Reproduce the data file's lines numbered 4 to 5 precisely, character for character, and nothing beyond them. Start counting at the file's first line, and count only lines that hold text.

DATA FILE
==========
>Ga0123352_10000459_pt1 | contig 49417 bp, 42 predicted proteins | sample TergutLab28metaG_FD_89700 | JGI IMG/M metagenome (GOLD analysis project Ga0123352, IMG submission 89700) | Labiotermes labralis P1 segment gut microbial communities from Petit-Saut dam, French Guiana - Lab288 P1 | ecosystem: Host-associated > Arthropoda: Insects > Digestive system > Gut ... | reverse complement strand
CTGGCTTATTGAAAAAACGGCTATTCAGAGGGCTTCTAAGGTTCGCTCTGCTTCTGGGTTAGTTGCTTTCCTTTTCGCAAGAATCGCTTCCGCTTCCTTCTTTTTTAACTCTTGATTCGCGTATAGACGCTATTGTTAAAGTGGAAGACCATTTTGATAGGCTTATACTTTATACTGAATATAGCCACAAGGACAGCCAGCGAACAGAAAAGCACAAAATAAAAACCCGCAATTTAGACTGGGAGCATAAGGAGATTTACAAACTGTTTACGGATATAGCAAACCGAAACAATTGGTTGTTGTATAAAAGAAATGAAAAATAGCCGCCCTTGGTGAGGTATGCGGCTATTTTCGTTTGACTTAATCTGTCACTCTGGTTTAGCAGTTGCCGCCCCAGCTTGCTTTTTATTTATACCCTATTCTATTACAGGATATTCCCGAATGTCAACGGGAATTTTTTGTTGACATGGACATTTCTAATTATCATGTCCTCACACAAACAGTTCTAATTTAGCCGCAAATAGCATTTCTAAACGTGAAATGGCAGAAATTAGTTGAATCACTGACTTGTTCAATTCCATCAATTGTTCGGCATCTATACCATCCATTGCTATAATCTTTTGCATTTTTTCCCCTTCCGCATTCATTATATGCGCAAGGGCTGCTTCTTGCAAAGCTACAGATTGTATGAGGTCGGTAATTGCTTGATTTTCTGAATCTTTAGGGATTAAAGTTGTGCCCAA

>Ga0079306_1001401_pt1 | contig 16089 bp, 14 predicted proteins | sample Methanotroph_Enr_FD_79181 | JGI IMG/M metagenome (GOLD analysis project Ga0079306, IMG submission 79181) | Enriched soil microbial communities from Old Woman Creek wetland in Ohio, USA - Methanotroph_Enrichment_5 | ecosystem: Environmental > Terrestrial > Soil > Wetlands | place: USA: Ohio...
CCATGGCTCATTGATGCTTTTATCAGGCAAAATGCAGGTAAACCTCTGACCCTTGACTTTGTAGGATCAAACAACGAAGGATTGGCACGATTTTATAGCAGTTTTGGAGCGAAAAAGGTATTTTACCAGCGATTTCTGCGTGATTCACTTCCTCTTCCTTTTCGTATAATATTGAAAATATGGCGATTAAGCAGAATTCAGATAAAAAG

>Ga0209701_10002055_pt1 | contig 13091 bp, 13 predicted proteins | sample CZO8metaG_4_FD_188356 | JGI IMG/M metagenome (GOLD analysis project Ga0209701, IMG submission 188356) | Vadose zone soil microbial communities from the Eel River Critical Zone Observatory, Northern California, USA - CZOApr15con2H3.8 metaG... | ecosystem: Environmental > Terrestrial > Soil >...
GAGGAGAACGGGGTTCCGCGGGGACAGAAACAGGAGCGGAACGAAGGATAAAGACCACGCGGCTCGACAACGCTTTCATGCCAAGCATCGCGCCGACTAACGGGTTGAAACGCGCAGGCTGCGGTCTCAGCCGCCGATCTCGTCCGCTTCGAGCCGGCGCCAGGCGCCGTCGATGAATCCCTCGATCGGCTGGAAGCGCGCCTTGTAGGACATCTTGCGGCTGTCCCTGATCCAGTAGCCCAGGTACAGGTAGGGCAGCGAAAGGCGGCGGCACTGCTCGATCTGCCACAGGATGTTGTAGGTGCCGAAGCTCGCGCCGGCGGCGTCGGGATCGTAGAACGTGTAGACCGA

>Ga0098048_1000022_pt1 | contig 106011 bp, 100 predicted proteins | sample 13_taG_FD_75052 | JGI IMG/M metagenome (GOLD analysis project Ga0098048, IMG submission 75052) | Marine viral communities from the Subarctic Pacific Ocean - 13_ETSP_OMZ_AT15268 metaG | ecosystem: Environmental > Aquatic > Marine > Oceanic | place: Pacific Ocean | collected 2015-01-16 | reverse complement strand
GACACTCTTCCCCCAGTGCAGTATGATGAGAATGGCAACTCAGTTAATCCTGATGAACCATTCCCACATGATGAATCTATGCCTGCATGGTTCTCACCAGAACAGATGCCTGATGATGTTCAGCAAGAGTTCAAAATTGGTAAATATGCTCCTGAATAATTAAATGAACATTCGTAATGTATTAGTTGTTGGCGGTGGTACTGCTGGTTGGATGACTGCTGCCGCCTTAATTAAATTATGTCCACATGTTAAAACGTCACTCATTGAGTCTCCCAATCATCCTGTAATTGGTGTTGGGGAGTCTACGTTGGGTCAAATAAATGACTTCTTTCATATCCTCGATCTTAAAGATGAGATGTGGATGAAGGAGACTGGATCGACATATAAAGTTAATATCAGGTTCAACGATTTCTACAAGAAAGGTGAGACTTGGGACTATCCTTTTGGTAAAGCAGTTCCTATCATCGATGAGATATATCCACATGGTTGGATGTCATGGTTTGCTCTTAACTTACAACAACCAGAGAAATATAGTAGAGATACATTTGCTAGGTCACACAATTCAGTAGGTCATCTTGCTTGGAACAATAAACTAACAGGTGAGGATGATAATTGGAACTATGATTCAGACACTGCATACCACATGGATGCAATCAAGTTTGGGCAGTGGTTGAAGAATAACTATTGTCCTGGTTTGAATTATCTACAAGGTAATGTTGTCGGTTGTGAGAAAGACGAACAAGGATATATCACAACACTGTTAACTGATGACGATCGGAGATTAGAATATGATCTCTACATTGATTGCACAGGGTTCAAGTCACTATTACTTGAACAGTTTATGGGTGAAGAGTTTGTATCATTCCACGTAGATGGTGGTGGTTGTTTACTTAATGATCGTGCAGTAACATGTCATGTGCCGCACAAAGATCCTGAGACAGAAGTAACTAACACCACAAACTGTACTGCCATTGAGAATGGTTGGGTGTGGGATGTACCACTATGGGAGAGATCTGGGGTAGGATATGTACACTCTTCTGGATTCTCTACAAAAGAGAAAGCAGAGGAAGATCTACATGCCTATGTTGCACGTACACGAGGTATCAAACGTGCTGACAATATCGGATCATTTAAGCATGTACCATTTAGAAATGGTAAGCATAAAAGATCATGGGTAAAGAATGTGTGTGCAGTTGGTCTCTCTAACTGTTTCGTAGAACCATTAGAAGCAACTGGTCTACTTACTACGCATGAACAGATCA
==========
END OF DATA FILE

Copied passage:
CCATGGCTCATTGATGCTTTTATCAGGCAAAATGCAGGTAAACCTCTGACCCTTGACTTTGTAGGATCAAACAACGAAGGATTGGCACGATTTTATAGCAGTTTTGGAGCGAAAAAGGTATTTTACCAGCGATTTCTGCGTGATTCACTTCCTCTTCCTTTTCGTATAATATTGAAAATATGGCGATTAAGCAGAATTCAGATAAAAAG

>Ga0209701_10002055_pt1 | contig 13091 bp, 13 predicted proteins | sample CZO8metaG_4_FD_188356 | JGI IMG/M metagenome (GOLD analysis project Ga0209701, IMG submission 188356) | Vadose zone soil microbial communities from the Eel River Critical Zone Observatory, Northern California, USA - CZOApr15con2H3.8 metaG... | ecosystem: Environmental > Terrestrial > Soil >...